This report alerts clinicians to be vigilant regarding the rare possibility of BM TB while investigating unexplained pancytopenia, as it is completely reversible with ATT. Isolation of tubercular bacilli by acid-fast staining or nucleic acid amplification tests such as GeneXpert, although difficult needs to be attempted in such cases. However, ATT may be started without demonstrating AFB as previously mentioned, when corroborative evidence such as caseating epithelioid granulomas and Mantoux positivity are available. TB is the most predominant causes of BM granulomas (48% of cases). Noncaseating granuloma remains the most common finding (33%–100%), while caseating granulomas are uncommon (29%).,
Etiopathogenesis behind pancytopenia in TB includes hypersplenism, maturational arrest, histiocytic hyperplasia, or infiltration of BM by caseating/noncaseating epithelioid granulomas often leading to fibrosis in BM. HLH may rarely occur after TB and can cause pancytopenia and splenomegaly. BM infiltration by granulomas may present without hepatosplenomegaly rarely. Dalugama and Gawarammana also reported a 56-year-old male with BM TB, who presented with fever and pancytopenia and only had mild hepatosplenomegaly. In a large adult case series of 22 BM TB cases, all cases had involvement of other sites and ten cases (45%) died within 2 weeks. Nine patients had other comorbidities such as HIV infection, solid organ transplantation, and diabetes.
Yadav et al. have also described a 5-year-old boy, who presented with pyrexia and pancytopenia with granulomas in BM and later responded to ATT, and in this case also, the decision for starting ATT was based on corroborative evidence only. Tubercular granulomas not only infiltrate and replace the marrow cells but also cause BM suppression through release of interferon and lymphotoxin.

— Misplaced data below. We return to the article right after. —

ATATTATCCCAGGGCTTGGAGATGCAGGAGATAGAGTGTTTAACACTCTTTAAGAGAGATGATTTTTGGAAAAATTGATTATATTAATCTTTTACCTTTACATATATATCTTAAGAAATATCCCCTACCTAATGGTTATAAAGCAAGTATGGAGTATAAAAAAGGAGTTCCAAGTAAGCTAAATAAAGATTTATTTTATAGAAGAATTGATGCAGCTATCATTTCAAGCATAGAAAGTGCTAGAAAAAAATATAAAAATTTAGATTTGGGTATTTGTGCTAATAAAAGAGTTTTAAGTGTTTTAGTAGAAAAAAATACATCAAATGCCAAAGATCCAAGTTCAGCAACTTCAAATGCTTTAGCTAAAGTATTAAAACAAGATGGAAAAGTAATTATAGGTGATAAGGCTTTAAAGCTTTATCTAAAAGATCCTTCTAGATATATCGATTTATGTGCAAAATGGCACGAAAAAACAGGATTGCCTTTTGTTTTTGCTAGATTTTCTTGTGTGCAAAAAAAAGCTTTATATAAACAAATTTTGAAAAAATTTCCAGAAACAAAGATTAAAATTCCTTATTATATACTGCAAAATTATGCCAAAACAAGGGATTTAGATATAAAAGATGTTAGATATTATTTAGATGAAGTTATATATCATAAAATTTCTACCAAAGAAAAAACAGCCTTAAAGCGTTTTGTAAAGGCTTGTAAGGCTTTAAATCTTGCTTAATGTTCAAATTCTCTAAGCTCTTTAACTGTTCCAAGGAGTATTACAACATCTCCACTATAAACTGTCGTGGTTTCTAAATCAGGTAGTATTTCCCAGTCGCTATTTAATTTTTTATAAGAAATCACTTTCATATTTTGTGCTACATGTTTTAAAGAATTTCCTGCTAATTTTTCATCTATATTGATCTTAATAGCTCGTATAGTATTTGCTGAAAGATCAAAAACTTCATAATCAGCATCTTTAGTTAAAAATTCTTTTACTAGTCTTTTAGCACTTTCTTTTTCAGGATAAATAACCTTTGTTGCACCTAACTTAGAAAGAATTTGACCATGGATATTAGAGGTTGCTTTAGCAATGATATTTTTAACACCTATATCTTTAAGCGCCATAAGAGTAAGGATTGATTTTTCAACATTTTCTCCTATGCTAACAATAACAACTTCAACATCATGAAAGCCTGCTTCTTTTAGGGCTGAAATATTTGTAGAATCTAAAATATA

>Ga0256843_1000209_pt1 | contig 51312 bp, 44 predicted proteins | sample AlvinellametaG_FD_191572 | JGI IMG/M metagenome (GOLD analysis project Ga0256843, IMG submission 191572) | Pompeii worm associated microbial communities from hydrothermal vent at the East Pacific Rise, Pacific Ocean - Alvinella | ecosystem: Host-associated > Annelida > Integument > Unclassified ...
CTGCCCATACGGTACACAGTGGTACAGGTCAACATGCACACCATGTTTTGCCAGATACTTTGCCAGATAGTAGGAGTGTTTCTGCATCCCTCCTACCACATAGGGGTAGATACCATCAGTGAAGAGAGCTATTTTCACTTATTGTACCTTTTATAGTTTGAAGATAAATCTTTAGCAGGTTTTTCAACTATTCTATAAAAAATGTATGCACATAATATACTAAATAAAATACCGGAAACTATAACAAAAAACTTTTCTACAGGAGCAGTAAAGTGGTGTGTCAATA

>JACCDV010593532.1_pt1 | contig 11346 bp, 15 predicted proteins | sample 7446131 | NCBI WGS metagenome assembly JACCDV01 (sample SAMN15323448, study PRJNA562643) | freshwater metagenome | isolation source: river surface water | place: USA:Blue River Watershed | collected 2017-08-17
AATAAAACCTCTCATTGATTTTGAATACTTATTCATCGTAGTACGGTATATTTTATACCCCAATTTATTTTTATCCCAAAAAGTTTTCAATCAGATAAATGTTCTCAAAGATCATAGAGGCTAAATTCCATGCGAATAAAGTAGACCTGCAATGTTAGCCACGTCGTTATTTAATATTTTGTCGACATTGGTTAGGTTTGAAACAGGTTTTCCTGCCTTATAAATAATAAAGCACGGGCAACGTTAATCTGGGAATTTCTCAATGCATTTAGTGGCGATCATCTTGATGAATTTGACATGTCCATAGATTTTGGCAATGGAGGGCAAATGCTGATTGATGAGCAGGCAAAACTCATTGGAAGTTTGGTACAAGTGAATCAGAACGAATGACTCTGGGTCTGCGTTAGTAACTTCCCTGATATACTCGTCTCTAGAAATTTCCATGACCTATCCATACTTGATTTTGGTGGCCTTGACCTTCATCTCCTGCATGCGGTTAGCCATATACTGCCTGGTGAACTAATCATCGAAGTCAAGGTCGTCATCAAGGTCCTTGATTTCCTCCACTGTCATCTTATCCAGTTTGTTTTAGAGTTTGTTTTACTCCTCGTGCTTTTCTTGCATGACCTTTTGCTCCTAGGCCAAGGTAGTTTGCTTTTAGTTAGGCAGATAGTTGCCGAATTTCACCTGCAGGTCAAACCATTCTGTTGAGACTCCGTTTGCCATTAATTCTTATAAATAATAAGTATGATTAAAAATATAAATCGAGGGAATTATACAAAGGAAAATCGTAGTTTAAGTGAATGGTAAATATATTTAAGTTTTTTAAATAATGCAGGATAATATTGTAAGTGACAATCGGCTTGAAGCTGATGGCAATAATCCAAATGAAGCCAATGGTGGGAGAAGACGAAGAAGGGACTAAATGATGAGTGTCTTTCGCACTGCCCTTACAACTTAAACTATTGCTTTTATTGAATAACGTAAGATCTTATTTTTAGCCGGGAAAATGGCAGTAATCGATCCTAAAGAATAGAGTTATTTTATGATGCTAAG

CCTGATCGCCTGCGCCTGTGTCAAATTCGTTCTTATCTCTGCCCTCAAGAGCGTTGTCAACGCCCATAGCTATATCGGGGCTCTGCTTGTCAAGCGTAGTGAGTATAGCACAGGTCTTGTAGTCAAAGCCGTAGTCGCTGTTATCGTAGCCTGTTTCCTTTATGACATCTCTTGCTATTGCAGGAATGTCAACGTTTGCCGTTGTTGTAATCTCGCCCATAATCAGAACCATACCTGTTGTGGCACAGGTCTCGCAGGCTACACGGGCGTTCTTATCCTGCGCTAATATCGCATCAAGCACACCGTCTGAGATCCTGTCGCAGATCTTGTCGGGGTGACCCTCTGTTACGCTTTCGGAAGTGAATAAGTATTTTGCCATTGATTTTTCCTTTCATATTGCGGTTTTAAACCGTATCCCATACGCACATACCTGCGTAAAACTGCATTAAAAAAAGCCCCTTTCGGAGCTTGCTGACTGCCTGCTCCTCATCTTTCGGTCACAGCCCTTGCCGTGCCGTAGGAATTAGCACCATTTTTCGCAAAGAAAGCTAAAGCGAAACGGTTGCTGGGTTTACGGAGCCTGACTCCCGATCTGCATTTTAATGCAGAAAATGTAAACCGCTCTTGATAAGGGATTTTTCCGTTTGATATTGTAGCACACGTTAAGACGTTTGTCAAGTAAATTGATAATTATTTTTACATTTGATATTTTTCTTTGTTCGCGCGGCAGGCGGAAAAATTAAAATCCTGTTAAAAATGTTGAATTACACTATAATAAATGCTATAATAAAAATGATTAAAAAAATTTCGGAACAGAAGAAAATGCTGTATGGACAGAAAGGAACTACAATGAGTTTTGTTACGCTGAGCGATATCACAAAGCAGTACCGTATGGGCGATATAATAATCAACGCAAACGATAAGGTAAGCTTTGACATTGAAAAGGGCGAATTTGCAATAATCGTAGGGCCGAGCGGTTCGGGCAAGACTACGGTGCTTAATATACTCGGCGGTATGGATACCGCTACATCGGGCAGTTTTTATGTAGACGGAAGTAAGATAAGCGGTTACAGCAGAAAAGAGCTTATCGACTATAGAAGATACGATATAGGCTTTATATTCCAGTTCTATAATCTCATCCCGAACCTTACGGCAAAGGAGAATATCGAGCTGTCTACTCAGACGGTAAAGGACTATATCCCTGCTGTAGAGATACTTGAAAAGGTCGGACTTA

As such, only about 0.38% of TB patients show evidence of BM granulomas. However, surprisingly, granulomas in BM in children with disseminated TB can be detected in a proportion of cases. Nevertheless, pancytopenia as a presenting symptom is extremely rare in these cases despite the presence of tuberculous granulomas in BM.
Children with miliary TB, pancytopenia, and caseating granulomas in the BM often have a poor prognosis and high mortality, whereas those with noncaseating granulomas have been shown to have a better chance of survival. Although the precise reason behind this variable outcome is unknown, Yadav et al. attributed this to the immunity of the host, virulence of the bacteria, and delay in initiation of appropriate treatment. Other causes of noncaseating granulomas with pancytopenia in BM including leprosy, syphilis, brucellosis, and sarcoidosis were ruled out in our case by appropriate clinical and laboratory examination, and this is required in all such cases before initiating ATT.
Overall, BM TB has poor outcome as compared to pulmonary TB, with mortality as high as 50%. Associated immunocompromised state, opportunistic infections, delay in diagnosis, and initiation of appropriate treatments are possible explanations for such poor outcomes.
| Conclusion|| |
In cases with unexplained isolated pancytopenia, BM biopsy needs to be screened for TB, even in the absence of suggestive history and ancillary investigations.
Declaration of patient consent
The authors certify that they have obtained all appropriate patient consent forms. In the form, the patient's parents have given their child consent for their child's images and other clinical information to be reported in the journal. The patient's parents understand that their child's name and initials will not be published and due efforts will be made to conceal their identity, but anonymity cannot be guaranteed.
Financial support and sponsorship
Conflicts of interest
There are no conflicts of interest.